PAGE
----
"My guess is that [the reactions are] probably more common than we think, but it's just not widely recognized," he said.
In a study published in the Canadian Medical Association Journal in January 2008, Bercovitch tested 22 models of cell phones for the presence of nickel. He found that 10 devices contained the metal -- often around the menu buttons, near decorative logos, around the edge of the screen or on a part of the handset where paint was chipped.
"As more cases get reported, more people will begin to think about it," Bercovitch said.
Ok, so mobile phones are not the only devices that must share blame for exposing our ears to potentially loud noises. But as the convergence of technology brings more and more of our gadgets together, a growing number of people are using their mobile phones to store and play their favorite music.
The only problem? They may be playing this music far too loudly for their own good.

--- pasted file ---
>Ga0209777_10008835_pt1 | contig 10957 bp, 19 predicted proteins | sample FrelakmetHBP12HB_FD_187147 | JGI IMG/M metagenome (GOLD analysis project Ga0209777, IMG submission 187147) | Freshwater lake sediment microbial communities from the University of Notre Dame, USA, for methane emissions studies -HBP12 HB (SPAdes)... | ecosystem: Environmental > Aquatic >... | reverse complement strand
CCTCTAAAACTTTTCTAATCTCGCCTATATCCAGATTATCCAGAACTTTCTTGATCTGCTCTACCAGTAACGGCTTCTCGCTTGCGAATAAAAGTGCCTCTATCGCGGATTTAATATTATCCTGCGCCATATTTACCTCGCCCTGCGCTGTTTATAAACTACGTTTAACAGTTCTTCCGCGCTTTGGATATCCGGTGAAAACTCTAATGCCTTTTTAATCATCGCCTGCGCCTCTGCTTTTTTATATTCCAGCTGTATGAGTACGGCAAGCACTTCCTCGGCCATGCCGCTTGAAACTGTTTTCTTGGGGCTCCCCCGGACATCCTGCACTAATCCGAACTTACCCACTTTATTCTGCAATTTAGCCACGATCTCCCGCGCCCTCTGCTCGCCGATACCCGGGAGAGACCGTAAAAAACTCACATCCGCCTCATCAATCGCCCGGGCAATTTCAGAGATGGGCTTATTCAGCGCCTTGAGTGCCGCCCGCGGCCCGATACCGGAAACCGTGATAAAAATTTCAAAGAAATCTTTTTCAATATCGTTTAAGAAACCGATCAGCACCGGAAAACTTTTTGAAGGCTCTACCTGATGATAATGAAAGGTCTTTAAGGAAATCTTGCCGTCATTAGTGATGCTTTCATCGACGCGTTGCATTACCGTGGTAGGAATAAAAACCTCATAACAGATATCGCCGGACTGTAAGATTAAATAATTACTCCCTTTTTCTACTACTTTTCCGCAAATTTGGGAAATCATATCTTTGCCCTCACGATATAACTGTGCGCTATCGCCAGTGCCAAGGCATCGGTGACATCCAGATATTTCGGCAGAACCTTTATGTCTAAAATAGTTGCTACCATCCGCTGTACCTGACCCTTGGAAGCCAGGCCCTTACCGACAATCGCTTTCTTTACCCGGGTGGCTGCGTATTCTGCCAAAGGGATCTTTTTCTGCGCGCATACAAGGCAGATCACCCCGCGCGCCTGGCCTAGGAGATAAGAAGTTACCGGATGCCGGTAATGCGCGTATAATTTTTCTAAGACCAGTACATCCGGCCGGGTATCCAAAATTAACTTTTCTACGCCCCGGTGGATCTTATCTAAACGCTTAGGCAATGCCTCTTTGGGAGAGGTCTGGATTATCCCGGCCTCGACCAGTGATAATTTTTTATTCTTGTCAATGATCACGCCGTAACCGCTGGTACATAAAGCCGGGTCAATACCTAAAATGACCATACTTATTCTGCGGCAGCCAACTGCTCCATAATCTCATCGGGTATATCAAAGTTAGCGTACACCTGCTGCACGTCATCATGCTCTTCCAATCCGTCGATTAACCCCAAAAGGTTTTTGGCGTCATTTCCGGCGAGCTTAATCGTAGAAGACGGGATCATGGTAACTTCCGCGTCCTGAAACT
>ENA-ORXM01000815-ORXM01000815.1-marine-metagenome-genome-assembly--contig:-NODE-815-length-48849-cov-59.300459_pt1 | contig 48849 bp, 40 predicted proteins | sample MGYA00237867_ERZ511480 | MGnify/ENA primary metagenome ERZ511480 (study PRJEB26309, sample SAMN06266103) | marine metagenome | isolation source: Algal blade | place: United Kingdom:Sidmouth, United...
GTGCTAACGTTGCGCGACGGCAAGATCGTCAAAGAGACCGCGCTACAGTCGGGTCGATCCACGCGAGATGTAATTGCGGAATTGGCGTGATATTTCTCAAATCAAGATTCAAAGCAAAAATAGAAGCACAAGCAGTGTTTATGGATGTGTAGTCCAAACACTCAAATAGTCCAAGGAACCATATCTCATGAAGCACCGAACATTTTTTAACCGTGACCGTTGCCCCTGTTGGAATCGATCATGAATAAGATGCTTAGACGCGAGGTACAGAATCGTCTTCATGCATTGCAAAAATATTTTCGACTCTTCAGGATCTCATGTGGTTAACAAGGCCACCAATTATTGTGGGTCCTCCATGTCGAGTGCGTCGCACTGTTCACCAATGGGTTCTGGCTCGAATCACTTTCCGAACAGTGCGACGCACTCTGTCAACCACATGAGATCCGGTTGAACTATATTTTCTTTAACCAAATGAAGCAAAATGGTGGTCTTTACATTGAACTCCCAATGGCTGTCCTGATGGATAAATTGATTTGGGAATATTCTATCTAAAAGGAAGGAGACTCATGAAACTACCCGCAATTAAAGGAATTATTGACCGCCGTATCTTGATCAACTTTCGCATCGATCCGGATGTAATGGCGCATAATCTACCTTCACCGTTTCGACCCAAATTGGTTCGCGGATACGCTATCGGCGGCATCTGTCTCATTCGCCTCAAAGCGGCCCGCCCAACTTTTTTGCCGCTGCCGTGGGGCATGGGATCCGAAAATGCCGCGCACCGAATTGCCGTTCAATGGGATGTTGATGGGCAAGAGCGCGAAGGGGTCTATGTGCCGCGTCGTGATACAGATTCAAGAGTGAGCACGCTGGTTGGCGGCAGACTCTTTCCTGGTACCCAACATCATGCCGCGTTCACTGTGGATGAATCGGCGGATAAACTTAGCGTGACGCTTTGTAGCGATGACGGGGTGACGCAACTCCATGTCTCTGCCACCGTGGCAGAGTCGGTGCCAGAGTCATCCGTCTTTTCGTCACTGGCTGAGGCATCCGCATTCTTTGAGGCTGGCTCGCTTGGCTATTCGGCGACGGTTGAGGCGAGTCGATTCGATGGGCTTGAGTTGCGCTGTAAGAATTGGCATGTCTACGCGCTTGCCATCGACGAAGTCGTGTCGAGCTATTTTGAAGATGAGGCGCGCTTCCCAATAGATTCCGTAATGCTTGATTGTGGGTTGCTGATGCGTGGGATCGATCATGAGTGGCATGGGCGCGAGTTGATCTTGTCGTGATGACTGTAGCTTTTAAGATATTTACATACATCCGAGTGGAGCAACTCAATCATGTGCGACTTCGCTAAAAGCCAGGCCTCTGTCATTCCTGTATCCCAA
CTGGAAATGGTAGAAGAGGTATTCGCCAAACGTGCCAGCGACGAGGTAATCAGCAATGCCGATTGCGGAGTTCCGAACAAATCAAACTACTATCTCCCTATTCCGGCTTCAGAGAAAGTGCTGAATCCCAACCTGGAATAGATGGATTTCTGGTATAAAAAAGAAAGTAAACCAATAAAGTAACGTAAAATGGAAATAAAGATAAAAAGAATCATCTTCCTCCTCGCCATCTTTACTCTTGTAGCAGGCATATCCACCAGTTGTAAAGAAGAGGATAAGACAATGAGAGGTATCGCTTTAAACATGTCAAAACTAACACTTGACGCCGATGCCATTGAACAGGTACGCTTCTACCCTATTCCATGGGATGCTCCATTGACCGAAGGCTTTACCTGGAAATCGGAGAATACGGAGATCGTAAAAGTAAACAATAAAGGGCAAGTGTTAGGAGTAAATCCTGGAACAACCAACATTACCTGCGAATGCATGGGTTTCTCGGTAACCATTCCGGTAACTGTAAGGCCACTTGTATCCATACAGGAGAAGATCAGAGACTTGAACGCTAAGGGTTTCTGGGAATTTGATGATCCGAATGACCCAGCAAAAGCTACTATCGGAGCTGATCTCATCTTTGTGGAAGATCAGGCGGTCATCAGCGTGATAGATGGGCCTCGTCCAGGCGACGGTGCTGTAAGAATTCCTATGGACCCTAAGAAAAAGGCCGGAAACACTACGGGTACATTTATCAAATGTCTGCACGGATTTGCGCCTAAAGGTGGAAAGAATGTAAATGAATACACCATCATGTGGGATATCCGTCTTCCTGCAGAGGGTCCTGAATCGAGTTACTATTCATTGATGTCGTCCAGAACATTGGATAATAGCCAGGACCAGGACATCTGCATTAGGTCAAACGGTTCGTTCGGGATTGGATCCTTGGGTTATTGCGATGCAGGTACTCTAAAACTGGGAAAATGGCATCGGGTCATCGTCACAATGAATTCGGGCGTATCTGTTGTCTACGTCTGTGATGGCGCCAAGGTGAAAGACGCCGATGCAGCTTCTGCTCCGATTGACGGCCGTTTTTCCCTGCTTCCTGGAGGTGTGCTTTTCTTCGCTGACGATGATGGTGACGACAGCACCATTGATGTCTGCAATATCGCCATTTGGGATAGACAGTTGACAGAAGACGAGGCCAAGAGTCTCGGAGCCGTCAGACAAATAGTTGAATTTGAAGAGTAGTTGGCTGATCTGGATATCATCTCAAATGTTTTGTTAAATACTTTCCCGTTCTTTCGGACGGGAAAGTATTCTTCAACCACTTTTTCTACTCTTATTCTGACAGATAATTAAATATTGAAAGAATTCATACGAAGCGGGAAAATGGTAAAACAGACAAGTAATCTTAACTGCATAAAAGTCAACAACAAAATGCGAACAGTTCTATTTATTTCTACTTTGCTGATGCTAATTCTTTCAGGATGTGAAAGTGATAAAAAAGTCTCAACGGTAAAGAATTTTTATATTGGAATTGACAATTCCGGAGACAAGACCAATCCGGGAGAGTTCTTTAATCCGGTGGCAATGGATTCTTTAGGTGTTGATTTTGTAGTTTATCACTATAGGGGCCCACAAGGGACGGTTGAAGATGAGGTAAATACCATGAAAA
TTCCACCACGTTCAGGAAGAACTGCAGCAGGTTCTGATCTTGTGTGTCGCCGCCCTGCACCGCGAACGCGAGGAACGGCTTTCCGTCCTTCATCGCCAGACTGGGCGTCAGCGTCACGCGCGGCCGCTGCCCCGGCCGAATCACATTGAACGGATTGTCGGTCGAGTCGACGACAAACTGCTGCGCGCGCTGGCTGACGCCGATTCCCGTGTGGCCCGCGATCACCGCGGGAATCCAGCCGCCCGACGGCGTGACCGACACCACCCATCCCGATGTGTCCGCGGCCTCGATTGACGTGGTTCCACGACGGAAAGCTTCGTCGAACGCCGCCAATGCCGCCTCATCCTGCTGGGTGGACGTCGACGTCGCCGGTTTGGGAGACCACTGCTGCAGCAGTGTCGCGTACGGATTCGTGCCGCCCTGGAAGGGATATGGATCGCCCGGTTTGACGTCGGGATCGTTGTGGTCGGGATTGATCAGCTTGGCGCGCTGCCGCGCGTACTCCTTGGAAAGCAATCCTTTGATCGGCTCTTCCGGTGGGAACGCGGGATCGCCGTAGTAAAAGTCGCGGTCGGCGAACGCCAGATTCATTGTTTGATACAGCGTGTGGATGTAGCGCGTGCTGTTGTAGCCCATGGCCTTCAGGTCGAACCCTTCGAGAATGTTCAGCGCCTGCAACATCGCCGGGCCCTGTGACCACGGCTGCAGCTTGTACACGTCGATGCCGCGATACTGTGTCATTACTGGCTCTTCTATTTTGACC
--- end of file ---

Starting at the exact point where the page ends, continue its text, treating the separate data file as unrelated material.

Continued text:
According to statistics from the U.S. Centers for Disease Control and Prevention (http://www.cdc.gov/healthyyouth/noise/index.htm), about 12.5 percent of children and adolescents 6 and 19 years old and 17 percent of adults between 20 and 69 years of age have suffered permanent damage to their hearing from excessive exposure to noise. In total, this accounts for more than 30 million people.
Sounds louder than 85 decibels can damage hearing. Normal conversation is about 60 decibels, and stereo headphones out of our MP3-enabled devices often reach 100 decibels.
Fortunately, this noise-related side effect is easily remedied. Simply turning down the volume can limit chronic exposure to loud noises -- quite possibly ensuring that our future conversations on our cell phones continue to come in loud and clear.
Reports from Lisa Stark, Kirk Fernandes, Kamal Menghrajani and Carla Williams contributed to this report.
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